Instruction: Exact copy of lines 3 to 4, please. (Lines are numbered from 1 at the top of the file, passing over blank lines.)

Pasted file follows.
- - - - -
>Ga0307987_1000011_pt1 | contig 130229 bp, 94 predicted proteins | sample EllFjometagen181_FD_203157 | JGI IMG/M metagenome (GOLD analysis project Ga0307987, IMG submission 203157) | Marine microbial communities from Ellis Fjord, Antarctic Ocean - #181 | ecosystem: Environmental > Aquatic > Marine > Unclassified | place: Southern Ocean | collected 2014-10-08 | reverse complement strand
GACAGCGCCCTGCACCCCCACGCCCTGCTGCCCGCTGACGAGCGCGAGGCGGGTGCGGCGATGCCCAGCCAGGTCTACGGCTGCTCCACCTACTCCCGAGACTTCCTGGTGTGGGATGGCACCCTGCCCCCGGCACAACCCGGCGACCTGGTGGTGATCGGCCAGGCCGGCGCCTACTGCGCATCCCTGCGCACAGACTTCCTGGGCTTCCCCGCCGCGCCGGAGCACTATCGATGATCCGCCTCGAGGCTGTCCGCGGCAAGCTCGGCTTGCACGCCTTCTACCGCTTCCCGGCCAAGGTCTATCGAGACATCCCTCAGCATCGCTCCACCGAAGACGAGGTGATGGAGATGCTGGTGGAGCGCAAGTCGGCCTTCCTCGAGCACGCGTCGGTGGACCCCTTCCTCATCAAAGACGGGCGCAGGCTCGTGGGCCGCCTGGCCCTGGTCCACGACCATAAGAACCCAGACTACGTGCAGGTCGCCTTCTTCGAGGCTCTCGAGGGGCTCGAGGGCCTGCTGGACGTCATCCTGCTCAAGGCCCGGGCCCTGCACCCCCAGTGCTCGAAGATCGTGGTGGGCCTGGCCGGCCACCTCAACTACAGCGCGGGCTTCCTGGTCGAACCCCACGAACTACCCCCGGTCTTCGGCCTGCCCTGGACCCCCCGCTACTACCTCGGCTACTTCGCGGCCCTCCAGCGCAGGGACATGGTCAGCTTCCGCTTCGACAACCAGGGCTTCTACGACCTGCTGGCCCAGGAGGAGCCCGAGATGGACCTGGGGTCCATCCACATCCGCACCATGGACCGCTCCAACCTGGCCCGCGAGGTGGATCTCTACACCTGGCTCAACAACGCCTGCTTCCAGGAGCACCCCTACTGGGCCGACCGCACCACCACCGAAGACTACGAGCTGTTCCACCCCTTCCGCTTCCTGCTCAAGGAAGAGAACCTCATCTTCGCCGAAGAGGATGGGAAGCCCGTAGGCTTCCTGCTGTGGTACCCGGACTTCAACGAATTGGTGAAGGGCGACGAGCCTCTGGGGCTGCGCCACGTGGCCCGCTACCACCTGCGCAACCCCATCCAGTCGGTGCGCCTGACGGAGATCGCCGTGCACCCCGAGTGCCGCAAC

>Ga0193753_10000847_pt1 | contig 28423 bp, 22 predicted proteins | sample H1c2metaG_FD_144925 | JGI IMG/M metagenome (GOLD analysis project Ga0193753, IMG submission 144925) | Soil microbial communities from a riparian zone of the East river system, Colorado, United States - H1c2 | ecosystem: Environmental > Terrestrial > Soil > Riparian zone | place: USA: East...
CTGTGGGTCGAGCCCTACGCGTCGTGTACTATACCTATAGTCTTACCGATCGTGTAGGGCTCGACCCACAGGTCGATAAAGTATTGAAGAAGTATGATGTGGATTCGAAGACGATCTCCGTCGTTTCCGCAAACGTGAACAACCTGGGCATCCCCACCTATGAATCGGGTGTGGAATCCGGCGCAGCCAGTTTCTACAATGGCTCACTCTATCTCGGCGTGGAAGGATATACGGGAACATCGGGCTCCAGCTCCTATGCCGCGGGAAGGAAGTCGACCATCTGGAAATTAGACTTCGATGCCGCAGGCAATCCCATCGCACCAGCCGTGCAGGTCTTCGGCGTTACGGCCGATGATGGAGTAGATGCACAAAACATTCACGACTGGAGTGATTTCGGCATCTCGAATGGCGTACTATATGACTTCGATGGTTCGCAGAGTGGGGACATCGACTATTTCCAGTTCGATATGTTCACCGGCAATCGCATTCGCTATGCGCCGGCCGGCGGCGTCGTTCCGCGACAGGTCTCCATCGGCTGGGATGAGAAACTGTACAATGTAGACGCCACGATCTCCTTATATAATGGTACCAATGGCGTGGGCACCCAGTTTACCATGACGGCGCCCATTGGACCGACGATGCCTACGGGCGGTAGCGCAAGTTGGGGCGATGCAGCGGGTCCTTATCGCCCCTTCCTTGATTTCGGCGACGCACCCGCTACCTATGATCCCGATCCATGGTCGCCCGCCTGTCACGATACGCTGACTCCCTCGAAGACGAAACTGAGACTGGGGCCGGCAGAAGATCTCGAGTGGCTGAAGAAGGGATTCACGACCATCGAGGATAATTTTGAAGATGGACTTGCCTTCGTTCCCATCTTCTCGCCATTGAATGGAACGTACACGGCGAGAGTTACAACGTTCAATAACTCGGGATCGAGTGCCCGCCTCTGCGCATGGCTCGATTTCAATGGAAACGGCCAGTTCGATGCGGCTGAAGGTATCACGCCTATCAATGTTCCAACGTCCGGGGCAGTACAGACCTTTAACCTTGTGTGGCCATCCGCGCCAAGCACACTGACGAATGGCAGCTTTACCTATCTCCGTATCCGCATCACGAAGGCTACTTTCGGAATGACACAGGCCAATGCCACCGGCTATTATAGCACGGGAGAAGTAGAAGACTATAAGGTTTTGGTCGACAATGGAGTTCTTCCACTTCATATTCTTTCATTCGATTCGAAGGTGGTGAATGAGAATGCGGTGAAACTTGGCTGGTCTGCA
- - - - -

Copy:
>Ga0193753_10000847_pt1 | contig 28423 bp, 22 predicted proteins | sample H1c2metaG_FD_144925 | JGI IMG/M metagenome (GOLD analysis project Ga0193753, IMG submission 144925) | Soil microbial communities from a riparian zone of the East river system, Colorado, United States - H1c2 | ecosystem: Environmental > Terrestrial > Soil > Riparian zone | place: USA: East...
CTGTGGGTCGAGCCCTACGCGTCGTGTACTATACCTATAGTCTTACCGATCGTGTAGGGCTCGACCCACAGGTCGATAAAGTATTGAAGAAGTATGATGTGGATTCGAAGACGATCTCCGTCGTTTCCGCAAACGTGAACAACCTGGGCATCCCCACCTATGAATCGGGTGTGGAATCCGGCGCAGCCAGTTTCTACAATGGCTCACTCTATCTCGGCGTGGAAGGATATACGGGAACATCGGGCTCCAGCTCCTATGCCGCGGGAAGGAAGTCGACCATCTGGAAATTAGACTTCGATGCCGCAGGCAATCCCATCGCACCAGCCGTGCAGGTCTTCGGCGTTACGGCCGATGATGGAGTAGATGCACAAAACATTCACGACTGGAGTGATTTCGGCATCTCGAATGGCGTACTATATGACTTCGATGGTTCGCAGAGTGGGGACATCGACTATTTCCAGTTCGATATGTTCACCGGCAATCGCATTCGCTATGCGCCGGCCGGCGGCGTCGTTCCGCGACAGGTCTCCATCGGCTGGGATGAGAAACTGTACAATGTAGACGCCACGATCTCCTTATATAATGGTACCAATGGCGTGGGCACCCAGTTTACCATGACGGCGCCCATTGGACCGACGATGCCTACGGGCGGTAGCGCAAGTTGGGGCGATGCAGCGGGTCCTTATCGCCCCTTCCTTGATTTCGGCGACGCACCCGCTACCTATGATCCCGATCCATGGTCGCCCGCCTGTCACGATACGCTGACTCCCTCGAAGACGAAACTGAGACTGGGGCCGGCAGAAGATCTCGAGTGGCTGAAGAAGGGATTCACGACCATCGAGGATAATTTTGAAGATGGACTTGCCTTCGTTCCCATCTTCTCGCCATTGAATGGAACGTACACGGCGAGAGTTACAACGTTCAATAACTCGGGATCGAGTGCCCGCCTCTGCGCATGGCTCGATTTCAATGGAAACGGCCAGTTCGATGCGGCTGAAGGTATCACGCCTATCAATGTTCCAACGTCCGGGGCAGTACAGACCTTTAACCTTGTGTGGCCATCCGCGCCAAGCACACTGACGAATGGCAGCTTTACCTATCTCCGTATCCGCATCACGAAGGCTACTTTCGGAATGACACAGGCCAATGCCACCGGCTATTATAGCACGGGAGAAGTAGAAGACTATAAGGTTTTGGTCGACAATGGAGTTCTTCCACTTCATATTCTTTCATTCGATTCGAAGGTGGTGAATGAGAATGCGGTGAAACTTGGCTGGTCTGCA